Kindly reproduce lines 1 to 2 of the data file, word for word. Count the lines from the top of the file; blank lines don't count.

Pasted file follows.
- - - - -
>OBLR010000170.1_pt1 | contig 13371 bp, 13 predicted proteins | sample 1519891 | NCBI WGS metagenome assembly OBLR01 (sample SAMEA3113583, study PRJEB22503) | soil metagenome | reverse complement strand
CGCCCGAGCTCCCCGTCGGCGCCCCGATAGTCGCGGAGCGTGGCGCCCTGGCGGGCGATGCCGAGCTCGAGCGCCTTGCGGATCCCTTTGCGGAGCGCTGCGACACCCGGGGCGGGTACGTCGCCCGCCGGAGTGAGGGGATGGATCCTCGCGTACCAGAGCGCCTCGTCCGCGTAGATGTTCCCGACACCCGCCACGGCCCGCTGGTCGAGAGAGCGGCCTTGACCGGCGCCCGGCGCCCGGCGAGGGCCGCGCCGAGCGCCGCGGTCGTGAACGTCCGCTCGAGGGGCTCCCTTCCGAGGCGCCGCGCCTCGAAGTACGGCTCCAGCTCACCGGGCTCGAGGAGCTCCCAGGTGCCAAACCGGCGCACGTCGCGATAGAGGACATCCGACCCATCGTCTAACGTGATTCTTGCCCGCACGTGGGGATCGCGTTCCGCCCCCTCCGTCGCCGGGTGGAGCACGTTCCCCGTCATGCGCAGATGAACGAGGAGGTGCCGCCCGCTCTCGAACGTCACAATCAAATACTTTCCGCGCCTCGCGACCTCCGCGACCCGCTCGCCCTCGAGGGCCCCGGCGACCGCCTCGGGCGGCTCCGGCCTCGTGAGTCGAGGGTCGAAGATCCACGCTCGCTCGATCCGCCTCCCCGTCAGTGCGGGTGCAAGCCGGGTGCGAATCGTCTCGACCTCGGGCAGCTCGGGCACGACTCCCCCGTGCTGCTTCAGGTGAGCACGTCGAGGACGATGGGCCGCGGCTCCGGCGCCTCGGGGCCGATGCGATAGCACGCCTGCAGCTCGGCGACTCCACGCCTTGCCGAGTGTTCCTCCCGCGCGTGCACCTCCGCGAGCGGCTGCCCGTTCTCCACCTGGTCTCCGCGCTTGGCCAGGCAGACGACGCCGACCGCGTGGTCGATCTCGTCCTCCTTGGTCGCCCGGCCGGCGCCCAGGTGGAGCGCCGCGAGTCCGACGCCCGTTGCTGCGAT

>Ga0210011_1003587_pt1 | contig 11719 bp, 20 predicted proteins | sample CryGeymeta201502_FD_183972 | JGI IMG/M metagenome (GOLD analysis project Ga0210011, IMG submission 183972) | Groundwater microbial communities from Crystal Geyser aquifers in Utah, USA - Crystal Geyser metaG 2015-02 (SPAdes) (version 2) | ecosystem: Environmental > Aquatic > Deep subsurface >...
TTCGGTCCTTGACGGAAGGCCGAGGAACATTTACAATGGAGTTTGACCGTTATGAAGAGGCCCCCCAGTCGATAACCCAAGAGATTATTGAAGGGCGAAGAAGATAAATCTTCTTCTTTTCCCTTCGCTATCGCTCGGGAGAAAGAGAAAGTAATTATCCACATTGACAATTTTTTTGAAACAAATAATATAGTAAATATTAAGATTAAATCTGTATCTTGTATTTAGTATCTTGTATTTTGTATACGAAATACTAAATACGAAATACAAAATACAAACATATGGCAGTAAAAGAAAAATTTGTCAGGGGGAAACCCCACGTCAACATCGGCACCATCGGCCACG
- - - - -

>OBLR010000170.1_pt1 | contig 13371 bp, 13 predicted proteins | sample 1519891 | NCBI WGS metagenome assembly OBLR01 (sample SAMEA3113583, study PRJEB22503) | soil metagenome | reverse complement strand
CGCCCGAGCTCCCCGTCGGCGCCCCGATAGTCGCGGAGCGTGGCGCCCTGGCGGGCGATGCCGAGCTCGAGCGCCTTGCGGATCCCTTTGCGGAGCGCTGCGACACCCGGGGCGGGTACGTCGCCCGCCGGAGTGAGGGGATGGATCCTCGCGTACCAGAGCGCCTCGTCCGCGTAGATGTTCCCGACACCCGCCACGGCCCGCTGGTCGAGAGAGCGGCCTTGACCGGCGCCCGGCGCCCGGCGAGGGCCGCGCCGAGCGCCGCGGTCGTGAACGTCCGCTCGAGGGGCTCCCTTCCGAGGCGCCGCGCCTCGAAGTACGGCTCCAGCTCACCGGGCTCGAGGAGCTCCCAGGTGCCAAACCGGCGCACGTCGCGATAGAGGACATCCGACCCATCGTCTAACGTGATTCTTGCCCGCACGTGGGGATCGCGTTCCGCCCCCTCCGTCGCCGGGTGGAGCACGTTCCCCGTCATGCGCAGATGAACGAGGAGGTGCCGCCCGCTCTCGAACGTCACAATCAAATACTTTCCGCGCCTCGCGACCTCCGCGACCCGCTCGCCCTCGAGGGCCCCGGCGACCGCCTCGGGCGGCTCCGGCCTCGTGAGTCGAGGGTCGAAGATCCACGCTCGCTCGATCCGCCTCCCCGTCAGTGCGGGTGCAAGCCGGGTGCGAATCGTCTCGACCTCGGGCAGCTCGGGCACGACTCCCCCGTGCTGCTTCAGGTGAGCACGTCGAGGACGATGGGCCGCGGCTCCGGCGCCTCGGGGCCGATGCGATAGCACGCCTGCAGCTCGGCGACTCCACGCCTTGCCGAGTGTTCCTCCCGCGCGTGCACCTCCGCGAGCGGCTGCCCGTTCTCCACCTGGTCTCCGCGCTTGGCCAGGCAGACGACGCCGACCGCGTGGTCGATCTCGTCCTCCTTGGTCGCCCGGCCGGCGCCCAGGTGGAGCGCCGCGAGTCCGACGCCCGTTGCTGCGAT